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Witch or witch-hunt?

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witch-or-witch-hunt?

Editorial

GIVEN existential realities in the country, the World Health Organization’s (WHO) evaluation of the percentage of Nigerians requiring psychiatric evaluation, which it put at 30 per cent of the population, could be an understatement. Indeed, some experts have suggested that the figures might be in the region of 40-45 per cent. To worsen matters, despite the huge pointers to the preponderance of mentally ill Nigerians, we have less than 300 qualified mental health workers to attend to their needs, in a country of about 200 million people.

On a daily basis, evidence of several actions of the mentally ill are reported in the media, and those are just the ones that are easily accessible to both the media and nongovernmental organisations (NGOs). Many others remain unreported in a country without viable statistics of citizens and their health concerns.

The story of one Gladys, a mother of eight, in Orerokpe area of Delta State, that was locked up by her husband, 41 years old Ame Edjeket, on the allegation of witchcraft, for four years, within which she bore him three more children in addition to the five she had earlier, has the imprint of an unbalanced mental health state on both sides. She is reported to have been in such a dehumanised situation that she was left to stew literally in her urine and faeces for the four years, until she was rescued a few days ago by an NGO headed by one Harrison Gwamnishu of the Behind Bars Defenders Foundation, after being alerted by the community.

It is instructive that the alleged ‘crime’ of the poor woman is witchcraft, a metaphor-tool that some communities and even some pastors have used to harass and often lynch both young and adult members of the society. Like an untreated sore, the negligence of the Nigerian state in criminalising, arresting, conclusively prosecuting and punishing perpetrators of such evil and unverifiable allegations has continued to make some unfortunate Nigerians scapegoats of some mentally challenged people who take laws into their hands, by alleging crimes they have no medical or social proof of.

This woman has been mentally damaged, perhaps for life. For Gladys, what is the fate of the eight child1ren that came from such a union? How could she play her mothering roles from the cage where she had been locked up for years? Given that she was poorly fed with only bread, how could she have had the nutrients needed to incubate three babies?

To further buttress the poor psychiatric state of the husband, he alleged that the wife was responsible for his poor financial status; yet, he was allegedly co-habiting with his mistress, while still having sex with his caged wife.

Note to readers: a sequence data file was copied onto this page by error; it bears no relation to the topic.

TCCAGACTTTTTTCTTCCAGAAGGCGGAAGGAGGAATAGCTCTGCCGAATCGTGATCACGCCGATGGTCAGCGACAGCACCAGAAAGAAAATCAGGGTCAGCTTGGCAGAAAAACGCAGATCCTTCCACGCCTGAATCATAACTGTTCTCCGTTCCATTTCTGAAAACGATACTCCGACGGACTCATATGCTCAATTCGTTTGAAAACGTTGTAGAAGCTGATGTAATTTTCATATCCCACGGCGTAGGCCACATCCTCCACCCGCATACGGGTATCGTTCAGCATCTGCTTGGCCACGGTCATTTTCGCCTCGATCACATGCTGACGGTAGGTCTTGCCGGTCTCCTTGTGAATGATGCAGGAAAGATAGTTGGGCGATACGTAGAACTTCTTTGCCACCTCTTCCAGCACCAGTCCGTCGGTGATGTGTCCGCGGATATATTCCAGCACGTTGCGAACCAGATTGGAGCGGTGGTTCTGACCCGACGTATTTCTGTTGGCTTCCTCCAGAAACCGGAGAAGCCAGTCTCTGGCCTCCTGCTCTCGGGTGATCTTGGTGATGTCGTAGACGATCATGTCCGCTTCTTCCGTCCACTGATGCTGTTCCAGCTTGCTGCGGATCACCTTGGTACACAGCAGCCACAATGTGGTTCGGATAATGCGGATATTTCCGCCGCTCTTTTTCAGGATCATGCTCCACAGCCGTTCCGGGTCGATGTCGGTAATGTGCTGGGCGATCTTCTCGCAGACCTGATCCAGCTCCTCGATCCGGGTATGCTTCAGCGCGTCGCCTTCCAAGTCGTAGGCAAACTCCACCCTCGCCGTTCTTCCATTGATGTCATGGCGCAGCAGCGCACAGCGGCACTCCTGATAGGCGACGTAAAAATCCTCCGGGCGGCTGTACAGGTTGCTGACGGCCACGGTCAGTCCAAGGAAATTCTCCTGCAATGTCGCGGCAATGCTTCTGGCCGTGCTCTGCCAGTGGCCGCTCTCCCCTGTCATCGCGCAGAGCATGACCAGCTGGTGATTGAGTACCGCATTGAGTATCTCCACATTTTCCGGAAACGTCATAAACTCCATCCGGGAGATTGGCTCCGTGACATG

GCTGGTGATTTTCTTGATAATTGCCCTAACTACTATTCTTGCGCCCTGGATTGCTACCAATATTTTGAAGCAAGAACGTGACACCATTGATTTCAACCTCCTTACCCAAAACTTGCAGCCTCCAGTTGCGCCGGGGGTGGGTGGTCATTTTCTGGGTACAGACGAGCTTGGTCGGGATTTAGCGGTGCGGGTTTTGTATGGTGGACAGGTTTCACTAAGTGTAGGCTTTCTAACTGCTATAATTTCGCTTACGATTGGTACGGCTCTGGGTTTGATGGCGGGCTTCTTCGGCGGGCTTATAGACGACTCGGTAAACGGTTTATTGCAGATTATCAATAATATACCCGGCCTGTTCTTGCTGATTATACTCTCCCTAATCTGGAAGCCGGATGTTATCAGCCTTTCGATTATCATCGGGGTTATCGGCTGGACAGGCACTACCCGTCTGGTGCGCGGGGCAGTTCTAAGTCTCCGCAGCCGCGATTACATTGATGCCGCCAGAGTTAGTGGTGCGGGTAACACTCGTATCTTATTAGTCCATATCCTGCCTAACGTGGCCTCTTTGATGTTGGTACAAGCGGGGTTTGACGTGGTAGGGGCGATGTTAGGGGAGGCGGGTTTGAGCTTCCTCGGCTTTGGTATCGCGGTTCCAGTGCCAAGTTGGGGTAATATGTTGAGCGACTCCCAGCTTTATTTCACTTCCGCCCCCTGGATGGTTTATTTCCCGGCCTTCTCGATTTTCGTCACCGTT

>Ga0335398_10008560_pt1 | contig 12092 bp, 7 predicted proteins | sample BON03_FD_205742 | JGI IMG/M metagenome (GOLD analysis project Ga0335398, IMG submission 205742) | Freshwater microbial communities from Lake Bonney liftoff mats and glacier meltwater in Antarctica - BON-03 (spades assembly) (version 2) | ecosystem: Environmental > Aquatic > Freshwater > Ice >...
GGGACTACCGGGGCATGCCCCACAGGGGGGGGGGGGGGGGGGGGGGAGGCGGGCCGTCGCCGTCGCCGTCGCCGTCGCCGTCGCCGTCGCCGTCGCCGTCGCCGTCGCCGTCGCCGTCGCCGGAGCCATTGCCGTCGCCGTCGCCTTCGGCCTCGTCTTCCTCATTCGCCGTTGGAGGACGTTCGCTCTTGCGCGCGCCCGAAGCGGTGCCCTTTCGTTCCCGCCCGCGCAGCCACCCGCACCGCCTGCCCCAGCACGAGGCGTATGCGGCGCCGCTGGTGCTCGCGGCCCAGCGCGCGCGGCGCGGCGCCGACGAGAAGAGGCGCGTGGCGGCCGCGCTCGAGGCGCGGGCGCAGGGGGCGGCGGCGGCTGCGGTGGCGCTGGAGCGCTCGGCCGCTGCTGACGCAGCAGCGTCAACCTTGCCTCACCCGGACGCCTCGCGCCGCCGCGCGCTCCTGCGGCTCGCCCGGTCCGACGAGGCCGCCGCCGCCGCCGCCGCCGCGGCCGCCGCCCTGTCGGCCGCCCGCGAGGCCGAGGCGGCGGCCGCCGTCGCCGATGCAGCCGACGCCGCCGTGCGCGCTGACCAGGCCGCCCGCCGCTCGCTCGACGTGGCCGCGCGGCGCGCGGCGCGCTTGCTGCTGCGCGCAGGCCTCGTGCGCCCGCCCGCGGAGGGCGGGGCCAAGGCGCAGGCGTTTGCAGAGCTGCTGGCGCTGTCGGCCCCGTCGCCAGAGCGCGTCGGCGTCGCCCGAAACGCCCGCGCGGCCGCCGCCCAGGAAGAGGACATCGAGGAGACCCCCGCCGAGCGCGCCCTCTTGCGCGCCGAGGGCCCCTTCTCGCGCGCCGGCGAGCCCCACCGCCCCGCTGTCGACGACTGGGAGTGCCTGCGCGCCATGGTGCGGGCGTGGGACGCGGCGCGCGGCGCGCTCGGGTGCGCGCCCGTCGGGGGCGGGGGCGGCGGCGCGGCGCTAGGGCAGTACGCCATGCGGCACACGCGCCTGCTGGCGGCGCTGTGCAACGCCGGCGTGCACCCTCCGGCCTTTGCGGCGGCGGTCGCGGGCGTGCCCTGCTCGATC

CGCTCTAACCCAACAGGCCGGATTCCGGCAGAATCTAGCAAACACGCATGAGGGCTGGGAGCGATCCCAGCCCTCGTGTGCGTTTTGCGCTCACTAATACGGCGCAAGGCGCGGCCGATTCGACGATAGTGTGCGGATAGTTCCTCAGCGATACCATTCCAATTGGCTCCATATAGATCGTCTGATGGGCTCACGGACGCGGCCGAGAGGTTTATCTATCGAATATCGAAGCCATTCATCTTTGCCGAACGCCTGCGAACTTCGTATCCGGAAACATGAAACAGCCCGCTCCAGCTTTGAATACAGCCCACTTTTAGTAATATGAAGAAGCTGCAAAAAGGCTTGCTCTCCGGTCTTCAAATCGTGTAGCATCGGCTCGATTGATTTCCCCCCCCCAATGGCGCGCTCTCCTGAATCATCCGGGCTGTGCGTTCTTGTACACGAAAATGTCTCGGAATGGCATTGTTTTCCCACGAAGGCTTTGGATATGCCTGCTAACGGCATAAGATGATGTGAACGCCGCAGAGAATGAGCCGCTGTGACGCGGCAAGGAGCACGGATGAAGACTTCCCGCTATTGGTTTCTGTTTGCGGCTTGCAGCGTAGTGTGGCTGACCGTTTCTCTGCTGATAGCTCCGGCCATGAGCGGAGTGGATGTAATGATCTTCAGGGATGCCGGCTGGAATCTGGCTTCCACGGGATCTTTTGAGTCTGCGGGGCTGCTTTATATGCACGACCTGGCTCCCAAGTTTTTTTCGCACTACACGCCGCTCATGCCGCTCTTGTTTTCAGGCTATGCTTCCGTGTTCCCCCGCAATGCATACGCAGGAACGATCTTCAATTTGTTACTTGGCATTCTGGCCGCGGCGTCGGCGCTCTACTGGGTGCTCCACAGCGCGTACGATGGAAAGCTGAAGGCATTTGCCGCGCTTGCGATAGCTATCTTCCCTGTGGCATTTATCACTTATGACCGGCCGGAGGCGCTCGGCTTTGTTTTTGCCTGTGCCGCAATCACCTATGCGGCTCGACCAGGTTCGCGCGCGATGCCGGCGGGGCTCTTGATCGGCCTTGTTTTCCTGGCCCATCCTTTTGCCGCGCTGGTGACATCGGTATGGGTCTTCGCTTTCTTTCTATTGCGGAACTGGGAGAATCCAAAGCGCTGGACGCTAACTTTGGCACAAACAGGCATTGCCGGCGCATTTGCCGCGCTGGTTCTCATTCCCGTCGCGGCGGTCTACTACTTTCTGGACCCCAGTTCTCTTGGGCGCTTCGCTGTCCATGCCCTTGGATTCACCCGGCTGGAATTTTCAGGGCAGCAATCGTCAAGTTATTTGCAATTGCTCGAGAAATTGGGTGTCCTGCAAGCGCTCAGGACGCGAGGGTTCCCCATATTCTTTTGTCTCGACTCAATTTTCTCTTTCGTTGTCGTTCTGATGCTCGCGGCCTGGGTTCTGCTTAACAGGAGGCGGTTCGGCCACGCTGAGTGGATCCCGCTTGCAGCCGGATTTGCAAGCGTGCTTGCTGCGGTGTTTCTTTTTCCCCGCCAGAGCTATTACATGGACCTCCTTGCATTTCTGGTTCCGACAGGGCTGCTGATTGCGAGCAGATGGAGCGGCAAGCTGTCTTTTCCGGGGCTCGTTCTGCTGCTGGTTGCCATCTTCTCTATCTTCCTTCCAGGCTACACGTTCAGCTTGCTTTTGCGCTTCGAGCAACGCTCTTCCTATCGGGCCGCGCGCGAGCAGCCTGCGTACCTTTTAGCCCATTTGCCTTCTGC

We condemn the societal hypocrisy of accommodating bullish behaviour in different forms. He was merely acting out what he had seen done to alleged ‘witches’. People take laws into their hands in ways that either physical or spiritual might is seen as right. Sometimes, either herbalists or pastors tag innocent people witches in their bid to point fingers to claim a spiritual power they lack.

In recent times, several ‘Alfas’ and fake rehabilitation centres have been uncovered in the country, with hundreds of inmates with horrendous tales. Gladys might be lucky to be alive, but many other victims of such senseless allegations have not been lucky. There are several cases of wives and other women locked up for one reason or the other by husbands, boyfriends, fathers or brothers, in a show of crass patriarchy, killing and maiming most.

This is clear evidence of failure of government to care for the overall health of citizens. While we condemn the perpetrators, we equally acknowledge that they themselves are victims because their mental health is questionable. In a country of fatalistic people, mental health is not given the needed attention because most manifestations of psychiatric cases are quickly given a spiritual interpretation. In the case of Gladys, more than 10 humans are directly affected by the mental state of the man who even alleged that he took the woman to her family and they rejected her, and he equally took her to herbalists and spiritualists, without help.

Governments in Nigeria must begin to take mental health more seriously; they must put in place a system to address social welfare issues, as well as educate and assist citizens with mental health challenges, to avoid the usual recourse to fatalism.

We hope justice would be done in this case to serve as a deterrent to the crime.

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